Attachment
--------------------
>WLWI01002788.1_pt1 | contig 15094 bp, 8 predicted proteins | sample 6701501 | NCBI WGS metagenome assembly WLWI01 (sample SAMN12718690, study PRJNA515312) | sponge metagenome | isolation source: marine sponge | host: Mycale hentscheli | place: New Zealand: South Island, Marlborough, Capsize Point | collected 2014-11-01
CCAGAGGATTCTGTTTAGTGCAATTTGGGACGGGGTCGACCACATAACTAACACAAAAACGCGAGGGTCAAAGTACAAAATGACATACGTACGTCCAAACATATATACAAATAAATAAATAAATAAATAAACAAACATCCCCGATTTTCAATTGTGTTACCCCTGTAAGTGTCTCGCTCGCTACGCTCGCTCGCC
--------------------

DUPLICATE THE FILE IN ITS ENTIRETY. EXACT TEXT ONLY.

>WLWI01002788.1_pt1 | contig 15094 bp, 8 predicted proteins | sample 6701501 | NCBI WGS metagenome assembly WLWI01 (sample SAMN12718690, study PRJNA515312) | sponge metagenome | isolation source: marine sponge | host: Mycale hentscheli | place: New Zealand: South Island, Marlborough, Capsize Point | collected 2014-11-01
CCAGAGGATTCTGTTTAGTGCAATTTGGGACGGGGTCGACCACATAACTAACACAAAAACGCGAGGGTCAAAGTACAAAATGACATACGTACGTCCAAACATATATACAAATAAATAAATAAATAAATAAACAAACATCCCCGATTTTCAATTGTGTTACCCCTGTAAGTGTCTCGCTCGCTACGCTCGCTCGCC